After escaping, Vers is dropped onto planet C-53, or Earth circa 1995 (this is prequel to the other movies in the MU), directly into a Blockbuster Video and immediately blows Arnold Schwarzenegger’s head off of a True Lies cardboard movie display with a photon blast.  That’s right, the film uses the overused nostalgia trope, this time the 90’s, for the setting and for the girl power soundtrack with some hits and misses.

Vers steals some communication equipment from a Radio Shack and after she informs Yon-Rogg of her location and of the Skrulls’ plan, he tells Vers that the Skrulls want to weaponize the engine to turn the tides in the war and immediately heads in that direction with the rest of Starforce.

She almost immediately comes across Agent Nick Fury and Coulson of SHIELD, both of whom have been digitally de-aged 25 years.  Samuel L Jackson definitely looks 25 years younger…except when he fights, or runs, or even walks.  I mean, he is 70 years old.  But Clark Gregg’s de-aging, not so good.

So, Fury and Vers team up for the rest of the movie as they try to find Dr. Lawson and stop the Skrulls, but ultimately find out that the Skrulls are just “refugees” looking for a home while being oppressed by the murderous Kree who won’t allow them to settle on any Kree controlled planets.  Here’s your Hollywood injected liberal message addressing the main political issue affecting the U.S. at the time.

If that’s not enough, they also find out that Vers is really Carol Danvers, a human and former U.S. Air Force pilot kidnapped by the Yon-Bogg and the Kree 6 years ago in order to weaponize her ability to shoot photon blasts from her fists.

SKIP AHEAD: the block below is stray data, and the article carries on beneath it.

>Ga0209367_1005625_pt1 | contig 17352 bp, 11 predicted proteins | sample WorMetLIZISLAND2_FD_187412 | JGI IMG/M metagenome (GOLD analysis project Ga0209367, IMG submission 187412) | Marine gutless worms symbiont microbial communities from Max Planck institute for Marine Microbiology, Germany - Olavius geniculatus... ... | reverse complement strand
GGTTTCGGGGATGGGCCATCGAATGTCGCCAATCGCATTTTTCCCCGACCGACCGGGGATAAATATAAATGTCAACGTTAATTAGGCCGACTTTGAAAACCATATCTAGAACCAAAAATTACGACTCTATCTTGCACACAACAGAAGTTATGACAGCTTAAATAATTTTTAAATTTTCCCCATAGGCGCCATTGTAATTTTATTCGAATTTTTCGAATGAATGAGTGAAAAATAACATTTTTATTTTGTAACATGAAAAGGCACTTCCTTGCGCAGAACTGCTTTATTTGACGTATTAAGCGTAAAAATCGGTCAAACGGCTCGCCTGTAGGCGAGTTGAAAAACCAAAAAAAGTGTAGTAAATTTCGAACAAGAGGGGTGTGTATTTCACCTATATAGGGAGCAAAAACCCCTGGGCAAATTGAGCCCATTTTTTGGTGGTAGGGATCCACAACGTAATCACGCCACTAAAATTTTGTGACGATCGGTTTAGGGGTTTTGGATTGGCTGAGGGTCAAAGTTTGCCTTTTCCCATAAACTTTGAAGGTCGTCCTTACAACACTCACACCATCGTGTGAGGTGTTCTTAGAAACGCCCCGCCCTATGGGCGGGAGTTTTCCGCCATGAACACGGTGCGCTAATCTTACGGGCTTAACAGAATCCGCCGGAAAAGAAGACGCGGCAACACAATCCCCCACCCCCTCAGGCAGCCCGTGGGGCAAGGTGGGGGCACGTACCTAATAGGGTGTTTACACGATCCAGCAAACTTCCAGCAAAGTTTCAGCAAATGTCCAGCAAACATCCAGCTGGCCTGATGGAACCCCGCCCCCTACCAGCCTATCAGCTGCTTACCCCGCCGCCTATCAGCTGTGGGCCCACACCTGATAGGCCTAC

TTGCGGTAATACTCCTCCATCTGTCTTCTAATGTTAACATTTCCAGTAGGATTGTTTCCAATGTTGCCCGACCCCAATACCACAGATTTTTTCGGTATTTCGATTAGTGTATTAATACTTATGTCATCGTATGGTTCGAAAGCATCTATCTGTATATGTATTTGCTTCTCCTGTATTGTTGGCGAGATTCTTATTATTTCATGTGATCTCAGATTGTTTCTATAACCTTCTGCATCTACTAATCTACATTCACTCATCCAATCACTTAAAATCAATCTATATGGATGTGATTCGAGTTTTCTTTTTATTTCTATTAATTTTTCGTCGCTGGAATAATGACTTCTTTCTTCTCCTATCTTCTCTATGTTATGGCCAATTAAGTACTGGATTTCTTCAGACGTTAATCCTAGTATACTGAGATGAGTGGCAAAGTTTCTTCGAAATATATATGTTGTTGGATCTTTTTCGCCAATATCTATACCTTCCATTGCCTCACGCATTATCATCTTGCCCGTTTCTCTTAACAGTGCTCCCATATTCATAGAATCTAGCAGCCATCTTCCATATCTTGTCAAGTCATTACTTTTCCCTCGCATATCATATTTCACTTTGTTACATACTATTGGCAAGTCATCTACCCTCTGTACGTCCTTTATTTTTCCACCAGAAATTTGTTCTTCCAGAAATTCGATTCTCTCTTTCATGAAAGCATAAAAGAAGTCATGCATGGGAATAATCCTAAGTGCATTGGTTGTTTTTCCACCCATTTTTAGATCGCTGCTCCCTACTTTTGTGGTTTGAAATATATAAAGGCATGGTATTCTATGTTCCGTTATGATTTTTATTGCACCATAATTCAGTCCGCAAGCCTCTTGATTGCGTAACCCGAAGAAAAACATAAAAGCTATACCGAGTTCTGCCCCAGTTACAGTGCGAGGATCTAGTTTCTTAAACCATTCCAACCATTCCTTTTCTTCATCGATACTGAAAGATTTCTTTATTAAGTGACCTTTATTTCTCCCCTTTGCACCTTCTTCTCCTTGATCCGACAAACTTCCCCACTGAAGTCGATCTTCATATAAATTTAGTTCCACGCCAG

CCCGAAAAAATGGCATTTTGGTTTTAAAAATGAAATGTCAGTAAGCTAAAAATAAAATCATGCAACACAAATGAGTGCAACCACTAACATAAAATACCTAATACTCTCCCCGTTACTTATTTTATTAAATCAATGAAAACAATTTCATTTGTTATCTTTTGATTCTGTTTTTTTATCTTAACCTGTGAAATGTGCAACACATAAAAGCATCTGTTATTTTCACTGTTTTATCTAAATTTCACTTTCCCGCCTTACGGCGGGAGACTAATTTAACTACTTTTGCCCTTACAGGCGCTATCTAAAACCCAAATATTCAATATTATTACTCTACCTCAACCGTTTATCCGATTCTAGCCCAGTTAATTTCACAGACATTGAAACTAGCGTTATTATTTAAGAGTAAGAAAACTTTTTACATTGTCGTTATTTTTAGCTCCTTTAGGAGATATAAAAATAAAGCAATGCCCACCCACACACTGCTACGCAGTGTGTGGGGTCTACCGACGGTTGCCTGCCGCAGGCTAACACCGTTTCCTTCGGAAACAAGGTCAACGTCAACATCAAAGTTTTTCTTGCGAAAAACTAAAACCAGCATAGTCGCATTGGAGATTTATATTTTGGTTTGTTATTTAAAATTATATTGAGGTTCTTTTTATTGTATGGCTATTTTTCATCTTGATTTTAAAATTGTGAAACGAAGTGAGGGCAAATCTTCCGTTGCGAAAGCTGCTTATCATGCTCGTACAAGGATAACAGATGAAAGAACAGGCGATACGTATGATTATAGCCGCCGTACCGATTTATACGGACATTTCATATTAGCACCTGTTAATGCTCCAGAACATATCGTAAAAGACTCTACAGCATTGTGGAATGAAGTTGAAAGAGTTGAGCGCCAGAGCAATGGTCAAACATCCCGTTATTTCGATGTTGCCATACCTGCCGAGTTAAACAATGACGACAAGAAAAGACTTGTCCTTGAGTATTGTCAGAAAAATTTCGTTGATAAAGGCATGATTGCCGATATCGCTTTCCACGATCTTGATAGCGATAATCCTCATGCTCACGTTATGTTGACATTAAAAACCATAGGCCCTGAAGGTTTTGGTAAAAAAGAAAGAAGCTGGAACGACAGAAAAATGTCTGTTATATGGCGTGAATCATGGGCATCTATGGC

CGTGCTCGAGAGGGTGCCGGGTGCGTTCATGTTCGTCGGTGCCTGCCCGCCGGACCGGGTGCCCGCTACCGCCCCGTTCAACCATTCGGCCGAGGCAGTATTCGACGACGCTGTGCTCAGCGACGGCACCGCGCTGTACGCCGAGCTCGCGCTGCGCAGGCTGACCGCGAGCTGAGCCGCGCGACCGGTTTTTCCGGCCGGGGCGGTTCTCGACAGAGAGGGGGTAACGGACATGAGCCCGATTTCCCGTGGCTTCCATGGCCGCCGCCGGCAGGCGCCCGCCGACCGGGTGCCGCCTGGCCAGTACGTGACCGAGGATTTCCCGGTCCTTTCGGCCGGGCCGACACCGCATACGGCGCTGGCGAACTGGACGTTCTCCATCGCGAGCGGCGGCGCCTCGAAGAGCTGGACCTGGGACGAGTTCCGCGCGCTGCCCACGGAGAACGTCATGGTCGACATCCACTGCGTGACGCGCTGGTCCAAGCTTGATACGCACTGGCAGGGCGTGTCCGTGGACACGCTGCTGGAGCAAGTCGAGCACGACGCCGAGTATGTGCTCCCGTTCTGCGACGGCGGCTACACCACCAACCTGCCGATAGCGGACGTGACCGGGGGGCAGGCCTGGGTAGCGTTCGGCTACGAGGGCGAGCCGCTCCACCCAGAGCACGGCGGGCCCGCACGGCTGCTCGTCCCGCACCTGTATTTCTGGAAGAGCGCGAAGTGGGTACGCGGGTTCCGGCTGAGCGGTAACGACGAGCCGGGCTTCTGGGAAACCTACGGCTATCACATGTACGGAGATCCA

This brings us to one of the issues with the movie, Jackson and Larson’s chemistry on screen seemed mostly forced.  There are only a few scenes where it really worked.  I actually might even argue that Jackson and the Flerken (the cat, Goose) had more chemistry on screen than Jackson and Larson, a major reason being that Larson’s acting was bland for the most part, along with the majority of this movie.  Her delivery of one-liners often fails, and her sarcasm doesn’t really hit until the third act after she fully grasps her powers.  Everyone else does a stellar job and they carry the film, it’s only Larson who drops the ball for most of her performance.

The last 30 minutes is Carol becoming more powerful by embracing herself and her emotions and breaking free of Kree control, which makes her powers stronger allowing her to defeat Starforce and more of the Kree. This battle sequence is actually very entertaining, and thank god for that, because the previous hour and 20 minutes dragged for the most part, other than some superb acting by Mendelsohn.

What else is wrong with this movie?  It’s WAY TOO LONG.  And other than the first 10 minutes and the last 30 minutes, it’s a little bit bland and boring.

Another thing.  Her memory loss took away from what this film could’ve been.  It prevented the audience from growing emotionally with the character as the movie went on.  Maybe if we saw the full scenes of Vers being held back throughout her life by men instead of 2 second clips of those scenes we could’ve felt the acumination of growth at the end.  Unfortunately, you can’t make up and entire movie of characterization in the final 5-minute scene where the main characters talk at the dinner table…and then wash dishes.  I’m not kidding.

I think it did succeed in being an inspiring movie for women however, as a female lead in a superhero movie has been way overdue, but it would have been that much more effective if, again, we saw the scenes mentioned above.

So, was it good?  It was about average with a couple good action sequences.  I wouldn’t watch it a third time, but I think there’s enough here to at least give the sequel a chance.